The Chabad Tanya And The Nigerian Flag

How A Makeshift Printing Press Tied Two Denominations Together

The Chabad Tanya And The Nigerian Flag

Chabad Lubavitch of Nigeria

Rabbinical students met with local community members in cities such as Port Harcourt and Ibadan to print an original Chabad work: the Tanya.

by Staff Writer

January 1, 2018

Rabbinical students in Nigeria created a makeshift publishing house earlier this year, transporting paper and printers across six cities in the western African country. Often they flew from city to city. Sometimes a pickup truck was their method of transport.

600 Tanyas were printed and bound in green and white, symbolic of the Nigerian flag. The Tanya was printed in six cities in Nigeria: Abuja, Enugu, Ibadan, Kaduna, Oyo and Port Harcourt. The names of the individual locations are listed on the covers in both Hebrew and English.


A seminal work of Chabad philosophy, the Tanya was originally published in 1797 by the movement’s founder Rabbi Schneur Zalman of Liadi.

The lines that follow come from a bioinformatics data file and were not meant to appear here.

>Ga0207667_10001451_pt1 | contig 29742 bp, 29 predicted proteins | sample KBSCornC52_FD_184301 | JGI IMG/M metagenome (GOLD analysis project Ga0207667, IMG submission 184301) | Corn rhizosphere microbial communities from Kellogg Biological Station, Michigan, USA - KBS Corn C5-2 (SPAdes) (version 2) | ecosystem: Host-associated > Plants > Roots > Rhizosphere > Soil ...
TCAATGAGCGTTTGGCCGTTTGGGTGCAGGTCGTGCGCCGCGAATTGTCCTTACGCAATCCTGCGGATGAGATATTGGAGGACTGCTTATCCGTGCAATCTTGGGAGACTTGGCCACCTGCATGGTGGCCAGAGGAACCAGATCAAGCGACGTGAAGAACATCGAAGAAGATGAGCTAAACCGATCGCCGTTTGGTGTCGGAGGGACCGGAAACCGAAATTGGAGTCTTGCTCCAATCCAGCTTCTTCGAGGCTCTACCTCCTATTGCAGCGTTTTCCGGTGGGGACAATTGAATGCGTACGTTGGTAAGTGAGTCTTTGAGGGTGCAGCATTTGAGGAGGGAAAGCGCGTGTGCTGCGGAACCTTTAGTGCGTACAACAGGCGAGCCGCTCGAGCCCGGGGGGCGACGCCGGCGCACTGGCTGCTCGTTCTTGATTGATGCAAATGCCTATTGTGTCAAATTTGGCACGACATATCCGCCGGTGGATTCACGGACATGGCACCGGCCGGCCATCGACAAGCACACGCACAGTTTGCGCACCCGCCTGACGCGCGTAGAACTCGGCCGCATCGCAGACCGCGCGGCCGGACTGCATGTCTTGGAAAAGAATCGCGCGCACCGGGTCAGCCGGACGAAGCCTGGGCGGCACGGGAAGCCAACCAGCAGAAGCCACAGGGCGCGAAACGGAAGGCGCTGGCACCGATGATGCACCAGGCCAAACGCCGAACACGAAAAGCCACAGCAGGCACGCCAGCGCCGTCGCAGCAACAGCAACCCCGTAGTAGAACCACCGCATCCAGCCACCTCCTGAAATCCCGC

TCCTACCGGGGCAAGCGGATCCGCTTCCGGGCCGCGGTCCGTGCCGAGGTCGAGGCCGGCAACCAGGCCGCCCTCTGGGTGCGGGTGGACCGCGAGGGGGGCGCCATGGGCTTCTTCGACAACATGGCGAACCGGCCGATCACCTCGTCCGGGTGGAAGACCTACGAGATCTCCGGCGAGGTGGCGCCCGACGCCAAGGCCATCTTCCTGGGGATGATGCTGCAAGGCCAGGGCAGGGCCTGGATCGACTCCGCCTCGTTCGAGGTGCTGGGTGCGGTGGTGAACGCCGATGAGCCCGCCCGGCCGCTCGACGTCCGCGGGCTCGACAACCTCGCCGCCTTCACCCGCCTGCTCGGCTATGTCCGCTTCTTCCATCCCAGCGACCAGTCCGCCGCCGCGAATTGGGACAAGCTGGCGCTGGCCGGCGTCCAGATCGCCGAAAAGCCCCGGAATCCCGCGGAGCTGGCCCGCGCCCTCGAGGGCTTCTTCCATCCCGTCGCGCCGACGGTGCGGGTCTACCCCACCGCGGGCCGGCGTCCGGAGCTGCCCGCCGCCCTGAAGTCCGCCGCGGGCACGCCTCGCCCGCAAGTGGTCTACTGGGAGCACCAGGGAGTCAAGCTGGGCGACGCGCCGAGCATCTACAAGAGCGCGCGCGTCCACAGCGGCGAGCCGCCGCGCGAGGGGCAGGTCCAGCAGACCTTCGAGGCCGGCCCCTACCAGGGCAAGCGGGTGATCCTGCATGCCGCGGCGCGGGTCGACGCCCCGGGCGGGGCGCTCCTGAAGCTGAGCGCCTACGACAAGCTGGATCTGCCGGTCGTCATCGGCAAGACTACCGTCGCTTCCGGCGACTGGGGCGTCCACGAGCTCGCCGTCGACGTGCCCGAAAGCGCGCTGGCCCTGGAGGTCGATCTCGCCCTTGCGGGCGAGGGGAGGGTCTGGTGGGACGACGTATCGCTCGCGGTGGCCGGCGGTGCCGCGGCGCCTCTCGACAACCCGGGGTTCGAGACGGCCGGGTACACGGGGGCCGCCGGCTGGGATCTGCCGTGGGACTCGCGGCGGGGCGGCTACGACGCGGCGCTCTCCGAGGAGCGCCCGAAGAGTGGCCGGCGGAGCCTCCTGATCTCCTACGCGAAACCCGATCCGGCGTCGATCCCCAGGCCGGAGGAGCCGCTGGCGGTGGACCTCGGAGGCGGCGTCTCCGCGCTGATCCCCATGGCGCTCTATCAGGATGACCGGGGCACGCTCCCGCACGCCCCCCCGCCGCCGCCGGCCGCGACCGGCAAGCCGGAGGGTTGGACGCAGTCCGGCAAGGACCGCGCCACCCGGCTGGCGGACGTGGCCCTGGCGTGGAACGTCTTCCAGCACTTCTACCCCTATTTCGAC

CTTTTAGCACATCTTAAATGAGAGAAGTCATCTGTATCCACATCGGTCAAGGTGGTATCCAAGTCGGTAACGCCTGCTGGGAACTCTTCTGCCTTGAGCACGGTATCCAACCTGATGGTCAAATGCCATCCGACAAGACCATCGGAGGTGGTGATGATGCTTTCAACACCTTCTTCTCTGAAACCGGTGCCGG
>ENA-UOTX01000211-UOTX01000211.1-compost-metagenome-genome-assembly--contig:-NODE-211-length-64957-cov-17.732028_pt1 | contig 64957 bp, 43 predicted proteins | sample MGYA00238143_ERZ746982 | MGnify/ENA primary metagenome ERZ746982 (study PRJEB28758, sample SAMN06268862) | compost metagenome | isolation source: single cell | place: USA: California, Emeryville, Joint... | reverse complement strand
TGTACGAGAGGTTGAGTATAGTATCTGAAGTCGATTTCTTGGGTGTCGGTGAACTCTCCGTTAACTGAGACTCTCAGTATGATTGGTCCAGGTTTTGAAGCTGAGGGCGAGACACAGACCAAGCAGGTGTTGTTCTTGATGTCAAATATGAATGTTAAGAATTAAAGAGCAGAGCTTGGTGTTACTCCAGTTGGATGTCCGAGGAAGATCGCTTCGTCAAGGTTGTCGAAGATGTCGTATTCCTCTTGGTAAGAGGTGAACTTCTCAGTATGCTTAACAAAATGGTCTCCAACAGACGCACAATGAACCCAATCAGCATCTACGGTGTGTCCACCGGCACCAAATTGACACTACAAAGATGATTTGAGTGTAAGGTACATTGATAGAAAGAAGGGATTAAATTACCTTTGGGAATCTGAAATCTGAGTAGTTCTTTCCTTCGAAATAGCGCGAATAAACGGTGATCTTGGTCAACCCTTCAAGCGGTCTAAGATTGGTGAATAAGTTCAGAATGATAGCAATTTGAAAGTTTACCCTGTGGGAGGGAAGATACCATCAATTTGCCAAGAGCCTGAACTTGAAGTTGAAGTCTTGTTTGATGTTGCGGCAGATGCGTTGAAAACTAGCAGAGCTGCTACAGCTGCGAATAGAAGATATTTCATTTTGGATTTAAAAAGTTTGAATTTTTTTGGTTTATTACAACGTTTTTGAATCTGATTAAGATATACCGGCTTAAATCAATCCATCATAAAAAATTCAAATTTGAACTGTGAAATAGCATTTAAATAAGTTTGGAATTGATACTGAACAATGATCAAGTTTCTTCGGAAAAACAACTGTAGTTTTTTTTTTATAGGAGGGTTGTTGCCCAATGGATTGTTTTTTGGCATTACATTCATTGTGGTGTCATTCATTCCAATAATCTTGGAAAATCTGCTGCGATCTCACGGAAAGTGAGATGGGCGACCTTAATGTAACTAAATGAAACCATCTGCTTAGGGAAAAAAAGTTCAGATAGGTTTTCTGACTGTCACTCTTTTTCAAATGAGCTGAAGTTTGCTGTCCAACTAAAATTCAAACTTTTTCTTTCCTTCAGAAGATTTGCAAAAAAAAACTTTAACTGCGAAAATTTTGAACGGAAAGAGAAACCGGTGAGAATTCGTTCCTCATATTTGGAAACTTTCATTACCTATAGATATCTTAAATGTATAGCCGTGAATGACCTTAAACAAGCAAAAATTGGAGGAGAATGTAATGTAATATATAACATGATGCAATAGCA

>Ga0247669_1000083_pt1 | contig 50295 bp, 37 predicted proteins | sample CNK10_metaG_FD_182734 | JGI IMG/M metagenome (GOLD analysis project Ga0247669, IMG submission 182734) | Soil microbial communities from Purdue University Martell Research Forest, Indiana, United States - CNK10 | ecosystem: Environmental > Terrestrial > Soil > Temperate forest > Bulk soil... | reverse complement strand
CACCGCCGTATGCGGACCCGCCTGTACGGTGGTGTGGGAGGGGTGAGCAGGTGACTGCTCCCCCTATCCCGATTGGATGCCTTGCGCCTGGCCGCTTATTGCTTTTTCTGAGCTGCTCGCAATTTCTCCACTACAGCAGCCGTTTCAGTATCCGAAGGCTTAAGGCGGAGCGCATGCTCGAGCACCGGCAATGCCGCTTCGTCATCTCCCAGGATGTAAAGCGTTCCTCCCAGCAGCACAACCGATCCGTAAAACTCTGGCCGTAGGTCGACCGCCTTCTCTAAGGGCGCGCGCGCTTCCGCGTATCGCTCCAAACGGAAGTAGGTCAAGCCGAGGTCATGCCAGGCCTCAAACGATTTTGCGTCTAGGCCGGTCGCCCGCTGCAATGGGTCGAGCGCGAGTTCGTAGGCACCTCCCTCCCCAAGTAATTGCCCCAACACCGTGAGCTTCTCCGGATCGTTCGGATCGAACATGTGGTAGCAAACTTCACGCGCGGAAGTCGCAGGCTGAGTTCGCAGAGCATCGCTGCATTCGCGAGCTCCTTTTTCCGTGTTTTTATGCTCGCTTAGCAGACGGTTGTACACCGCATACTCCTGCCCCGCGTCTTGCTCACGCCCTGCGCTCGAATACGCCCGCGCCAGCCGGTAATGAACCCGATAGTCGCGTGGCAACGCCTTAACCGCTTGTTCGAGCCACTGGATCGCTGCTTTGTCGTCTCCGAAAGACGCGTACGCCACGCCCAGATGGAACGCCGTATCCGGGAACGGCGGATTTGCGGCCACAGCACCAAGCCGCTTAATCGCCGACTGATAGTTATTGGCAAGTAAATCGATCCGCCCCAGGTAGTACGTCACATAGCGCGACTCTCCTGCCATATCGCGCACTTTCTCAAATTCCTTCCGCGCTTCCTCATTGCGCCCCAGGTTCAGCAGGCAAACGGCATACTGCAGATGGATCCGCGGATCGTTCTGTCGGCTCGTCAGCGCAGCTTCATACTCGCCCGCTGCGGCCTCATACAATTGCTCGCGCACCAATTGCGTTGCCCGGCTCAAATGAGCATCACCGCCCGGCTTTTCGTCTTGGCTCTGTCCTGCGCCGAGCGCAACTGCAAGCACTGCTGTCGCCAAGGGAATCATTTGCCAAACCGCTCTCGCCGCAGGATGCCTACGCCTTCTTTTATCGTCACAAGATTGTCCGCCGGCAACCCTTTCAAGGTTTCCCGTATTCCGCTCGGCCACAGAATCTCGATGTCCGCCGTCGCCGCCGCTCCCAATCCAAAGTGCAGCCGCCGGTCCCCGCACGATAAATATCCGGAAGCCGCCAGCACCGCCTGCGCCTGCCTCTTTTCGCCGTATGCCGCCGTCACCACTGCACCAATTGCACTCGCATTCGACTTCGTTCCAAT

To date the Tanya has been printed all across the globe, including Antarctica, Mt. Everest and Jamaica. The project is part of a campaign instituted by the Lubavitcher Rebbe in the 1970s to partner this work with local communities. Locals in six cities in Nigeria participated in this monumental project.


Rabbinical students Heschel Yarmush, Mendel Raskin and Mendy Sternbach pose with Nigerian security and local Micha Wolf who helped arrange the project.


Rabbinical students, under the leadership of Rabbi Israel and Haya Uzan of Chabad in Nigeria, and local community members, make a celebratory “l’chaim” to celebrate a job well-done.


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